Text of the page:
High in the Colorado Rockies sits the former mining town of Ouray. It is now primarily known as a ski resort set amid jaw-dropping mountain scenery, but one of the town’s unique attractions is a massive hot-spring-fed spa facility originally built in the 1930s.
It’s an imposing body of water: 250 feet long, 150-feet wide and shaped like a football, it holds a million gallons of water and was built by miners. Resourceful folks, they reinforced the hand-mixed, poured-in-place concrete shell with steel railroad tracks scavenged from the Denver & Rio Grande narrow-gauge railway system, which at one time had its northern terminus at Ouray.
The operation of the facility as originally built was truly primitive. In a routine made necessary by recurring algae blooms, the vessel would be drained each Tuesday, at which time it was pressure-washed before being refilled with water from four nearby hot springs. There was a little building on site that housed a witch’s brew of plumbing, valves and all sorts of nonsensical mechanisms – enough gear that it somehow kept running for nearly three-quarters of a century.
The four water sources include Ball Park Springs, an artesian aquifer that provides the facility with 40 gallons of water per minute at 100 degrees; city water from the Uncompahgre River; OX2 Springs, which provides 270 gpm at a temperature of 120 degrees; and Box Canyon Springs, a source that emerges as a beautiful waterfall southwest of the town and provides 157 gpm at 145 degrees.
Our project was prompted by a desire among state and local officials to avoid dumping hot water into the Uncompahgre River (the name given to it by the Ute Indians and meaning “the last place on the mountain where the snow melts”). This intrusion was found to be harmful to local wildlife, so we redirected the discharge from the facility – now just a fraction of the previous level – into a nearby hydroponics sewage system, the highest of its kind in the world.
The pool is divided into three sections, with a spa held at 102 to 104 degrees F that flows into a warm pool held at 97 to 100 degrees. This in turn flows to a swimming pool that varies in temperature between 78 and 85 degrees.
This project stands in stark contrast to the refinement of the historic restoration described in the accompanying main text: Yes, this is a historic property, but in this case, our work was far from delicate or subtle. We did little to the facility aesthetically speaking, but we sawed, bored and basically fought our way through the massive structure to run thousands upon thousands of feet of new plumbing while adding scores of inlets, drains and fittings.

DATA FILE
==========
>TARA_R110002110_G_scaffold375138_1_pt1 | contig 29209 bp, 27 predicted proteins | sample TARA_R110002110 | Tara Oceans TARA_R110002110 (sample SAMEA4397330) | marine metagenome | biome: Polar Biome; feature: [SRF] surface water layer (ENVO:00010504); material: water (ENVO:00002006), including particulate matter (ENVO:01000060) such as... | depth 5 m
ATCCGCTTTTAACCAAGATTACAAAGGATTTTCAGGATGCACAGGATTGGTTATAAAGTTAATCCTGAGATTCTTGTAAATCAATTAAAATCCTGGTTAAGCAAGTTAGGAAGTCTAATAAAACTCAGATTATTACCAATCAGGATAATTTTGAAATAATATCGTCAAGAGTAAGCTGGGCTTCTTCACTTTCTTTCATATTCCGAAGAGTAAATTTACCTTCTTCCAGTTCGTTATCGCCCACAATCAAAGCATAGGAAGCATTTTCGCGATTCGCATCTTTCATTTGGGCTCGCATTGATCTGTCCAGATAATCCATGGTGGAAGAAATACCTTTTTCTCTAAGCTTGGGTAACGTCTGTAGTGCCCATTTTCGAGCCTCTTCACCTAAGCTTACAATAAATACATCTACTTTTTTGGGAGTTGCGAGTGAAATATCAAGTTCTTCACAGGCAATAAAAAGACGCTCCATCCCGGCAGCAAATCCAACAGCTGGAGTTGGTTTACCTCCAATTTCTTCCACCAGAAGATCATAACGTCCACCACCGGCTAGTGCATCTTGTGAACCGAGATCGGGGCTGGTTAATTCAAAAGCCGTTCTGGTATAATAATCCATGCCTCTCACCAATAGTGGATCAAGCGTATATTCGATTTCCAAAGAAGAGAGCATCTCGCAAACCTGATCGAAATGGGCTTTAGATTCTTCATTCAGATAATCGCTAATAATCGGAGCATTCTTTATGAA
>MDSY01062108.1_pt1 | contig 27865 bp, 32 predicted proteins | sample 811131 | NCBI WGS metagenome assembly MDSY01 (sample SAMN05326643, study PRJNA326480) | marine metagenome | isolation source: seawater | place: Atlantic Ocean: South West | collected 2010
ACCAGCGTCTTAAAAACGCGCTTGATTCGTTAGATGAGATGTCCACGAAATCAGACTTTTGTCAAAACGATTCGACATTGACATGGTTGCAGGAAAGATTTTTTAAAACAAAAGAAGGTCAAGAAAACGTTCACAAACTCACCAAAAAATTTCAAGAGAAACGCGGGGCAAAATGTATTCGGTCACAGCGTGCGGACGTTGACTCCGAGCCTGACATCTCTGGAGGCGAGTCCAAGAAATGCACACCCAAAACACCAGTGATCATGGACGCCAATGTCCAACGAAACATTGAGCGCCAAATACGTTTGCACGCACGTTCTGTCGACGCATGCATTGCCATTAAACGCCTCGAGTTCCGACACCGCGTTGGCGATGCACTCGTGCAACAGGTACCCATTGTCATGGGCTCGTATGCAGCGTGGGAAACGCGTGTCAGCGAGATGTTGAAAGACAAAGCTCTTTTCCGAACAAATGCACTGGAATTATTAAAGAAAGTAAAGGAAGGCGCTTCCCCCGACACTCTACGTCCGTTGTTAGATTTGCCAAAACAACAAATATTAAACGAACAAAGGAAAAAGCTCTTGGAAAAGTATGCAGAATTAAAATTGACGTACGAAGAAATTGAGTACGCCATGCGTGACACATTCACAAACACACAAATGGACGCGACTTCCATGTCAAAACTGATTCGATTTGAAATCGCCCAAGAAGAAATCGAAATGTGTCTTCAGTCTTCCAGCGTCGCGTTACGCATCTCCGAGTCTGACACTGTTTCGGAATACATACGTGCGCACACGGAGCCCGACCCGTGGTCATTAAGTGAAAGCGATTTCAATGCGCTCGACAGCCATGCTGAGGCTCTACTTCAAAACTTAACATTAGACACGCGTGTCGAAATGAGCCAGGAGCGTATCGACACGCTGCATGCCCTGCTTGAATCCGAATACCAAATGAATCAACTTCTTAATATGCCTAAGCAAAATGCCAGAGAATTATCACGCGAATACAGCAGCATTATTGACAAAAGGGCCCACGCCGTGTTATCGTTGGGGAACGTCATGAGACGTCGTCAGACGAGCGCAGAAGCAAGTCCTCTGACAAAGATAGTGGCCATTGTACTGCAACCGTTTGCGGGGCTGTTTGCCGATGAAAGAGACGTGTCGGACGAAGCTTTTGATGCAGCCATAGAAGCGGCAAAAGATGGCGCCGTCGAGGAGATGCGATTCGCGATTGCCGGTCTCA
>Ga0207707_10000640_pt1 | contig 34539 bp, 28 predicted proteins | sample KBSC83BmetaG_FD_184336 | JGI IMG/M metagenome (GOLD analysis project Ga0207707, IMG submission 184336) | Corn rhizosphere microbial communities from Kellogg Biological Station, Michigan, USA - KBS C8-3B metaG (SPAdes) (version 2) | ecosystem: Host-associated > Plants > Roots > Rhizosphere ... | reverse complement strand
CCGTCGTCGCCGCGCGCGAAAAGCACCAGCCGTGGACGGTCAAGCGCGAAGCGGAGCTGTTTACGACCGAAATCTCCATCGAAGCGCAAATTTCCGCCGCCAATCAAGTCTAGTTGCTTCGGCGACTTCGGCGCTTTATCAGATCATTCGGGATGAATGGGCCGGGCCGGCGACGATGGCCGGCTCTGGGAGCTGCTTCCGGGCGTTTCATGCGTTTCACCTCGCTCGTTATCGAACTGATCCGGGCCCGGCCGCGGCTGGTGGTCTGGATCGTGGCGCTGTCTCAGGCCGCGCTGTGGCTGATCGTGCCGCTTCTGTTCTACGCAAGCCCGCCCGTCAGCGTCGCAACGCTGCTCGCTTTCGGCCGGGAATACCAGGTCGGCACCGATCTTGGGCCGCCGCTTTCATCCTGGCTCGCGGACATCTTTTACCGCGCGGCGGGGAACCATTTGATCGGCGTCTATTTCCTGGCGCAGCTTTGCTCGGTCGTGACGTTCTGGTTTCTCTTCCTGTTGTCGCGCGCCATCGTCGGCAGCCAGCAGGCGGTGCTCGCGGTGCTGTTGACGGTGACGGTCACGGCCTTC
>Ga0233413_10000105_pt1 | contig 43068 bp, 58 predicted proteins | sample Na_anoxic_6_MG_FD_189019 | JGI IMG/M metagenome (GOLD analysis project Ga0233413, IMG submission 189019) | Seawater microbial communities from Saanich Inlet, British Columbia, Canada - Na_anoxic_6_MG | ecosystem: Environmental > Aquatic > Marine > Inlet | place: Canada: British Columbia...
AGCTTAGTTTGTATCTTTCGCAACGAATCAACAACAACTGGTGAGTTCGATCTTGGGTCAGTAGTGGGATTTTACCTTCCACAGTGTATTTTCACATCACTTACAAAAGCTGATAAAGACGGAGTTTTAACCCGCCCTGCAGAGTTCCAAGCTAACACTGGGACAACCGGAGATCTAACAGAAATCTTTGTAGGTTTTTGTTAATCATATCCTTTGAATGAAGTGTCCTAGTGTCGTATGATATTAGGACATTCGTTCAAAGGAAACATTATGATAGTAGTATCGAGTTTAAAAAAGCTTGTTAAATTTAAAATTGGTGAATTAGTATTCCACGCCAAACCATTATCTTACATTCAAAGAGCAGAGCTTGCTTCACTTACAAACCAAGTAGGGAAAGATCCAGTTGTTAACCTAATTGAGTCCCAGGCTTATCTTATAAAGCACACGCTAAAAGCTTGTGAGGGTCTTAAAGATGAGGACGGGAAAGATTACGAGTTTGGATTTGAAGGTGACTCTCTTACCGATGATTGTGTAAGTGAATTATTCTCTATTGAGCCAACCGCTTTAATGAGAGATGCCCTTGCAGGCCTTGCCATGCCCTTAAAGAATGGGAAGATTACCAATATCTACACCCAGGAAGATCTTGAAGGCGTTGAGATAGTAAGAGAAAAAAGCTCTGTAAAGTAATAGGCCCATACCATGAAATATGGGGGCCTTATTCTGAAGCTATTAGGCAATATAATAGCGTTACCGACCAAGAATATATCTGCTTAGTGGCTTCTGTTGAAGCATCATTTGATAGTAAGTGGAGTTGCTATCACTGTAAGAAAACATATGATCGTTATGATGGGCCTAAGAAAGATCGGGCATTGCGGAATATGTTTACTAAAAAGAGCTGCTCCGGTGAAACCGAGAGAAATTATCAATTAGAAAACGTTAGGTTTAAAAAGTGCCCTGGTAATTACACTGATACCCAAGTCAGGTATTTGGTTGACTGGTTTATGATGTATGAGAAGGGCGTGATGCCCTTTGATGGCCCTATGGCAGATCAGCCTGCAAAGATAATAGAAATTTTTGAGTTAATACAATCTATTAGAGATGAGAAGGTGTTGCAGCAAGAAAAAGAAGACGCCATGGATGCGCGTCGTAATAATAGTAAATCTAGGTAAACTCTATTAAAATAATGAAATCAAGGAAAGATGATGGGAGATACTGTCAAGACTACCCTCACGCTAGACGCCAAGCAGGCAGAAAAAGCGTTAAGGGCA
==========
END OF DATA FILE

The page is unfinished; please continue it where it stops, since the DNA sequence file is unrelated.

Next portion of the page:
We cut away huge sections of the shell (which measured more than three feet thick in some places) to accommodate plumbing runs and built a new equipment room with modern pumps and filters. It was a rugged, Wild West brand of historic restoration for a town with a uniquely rugged history.
The equipment set is long gone, and the original ferrous plumbing has long since decayed beyond utility. The handrails are broken into pieces, most of them missing. Happily, however, much of the tile and decking are still there and in surprisingly good condition.
Our initial work involved pumping the mud, slime and debris out of the pool and examining just about every square inch of its interior and the surrounding areas. We conducted soils tests, core-drilled samples of the shell (which turned out to be surprisingly sound) and basically took measurements of every conceivable elevation, dimension and contour.
The pool is 103 feet, five inches long by 22 feet, one inch wide. We’ve determined that those odd dimensions were dictated exclusively by the dimensions of the tile: The shell, it seems, had been sized to accommodate the tile without necessitating any cuts!
We also discovered the remains of an entirely separate pool in the ground beneath the nearby parking lot. It’s little more than a curiosity at this point – and an example of the sorts of surprising things you can run into in these situations. Nobody knew a thing about this second pool before we found it: It wasn’t evident in any photos, documentation or memory, but there it sits in faded glory, encased in asphalt.
Armed with this odd trove of information, we developed a plan for the restoration in association with the project’s lead architect, Fred Fisher & Partners of Los Angeles, and a host of experts involved in the project on a variety of levels. The contractor is Pasadena, Calif-based Pankow Special Projects – another key player on the design team. The scope of work as we defined it includes:
[ ] Removal, labeling and cataloging of the decking material to facilitate trenching around the pool shell for installation of new plumbing and the subsequent (and exact) reinstallation of the deck
[ ] Replacement, repair and sprucing up of the pool’s interior tile surface
[ ] Replacement of the handrails (an effort that will require contacting with an Italian sculpture studio or marble artist of some kind)
[ ] Installation of a new equipment set that meets health-code standards for water treatment and turnover rates.
The U.S. Military Academy at West Point boasts several beautiful indoor pools. While none of them is historic per se, the Arvin Gymnasium that houses them certainly is.
The old facility was named after the first West Point graduate to die in Vietnam. In this case, we rehabilitated three pools inside the facility, upgrading their systems and reworking various finishes and ancillary elements while making sure that nothing we did made any sort of visual dents in the gymnasium itself. (For two of the pools, in fact, our firm has overseen renovations twice during the past 20 years.)
Without rolling through the details at length, this form of historic-renovation work is about taking down parts of the historic building, labeling and cataloging every single scrap of material before beginning to renovate the pools with all that the process entails.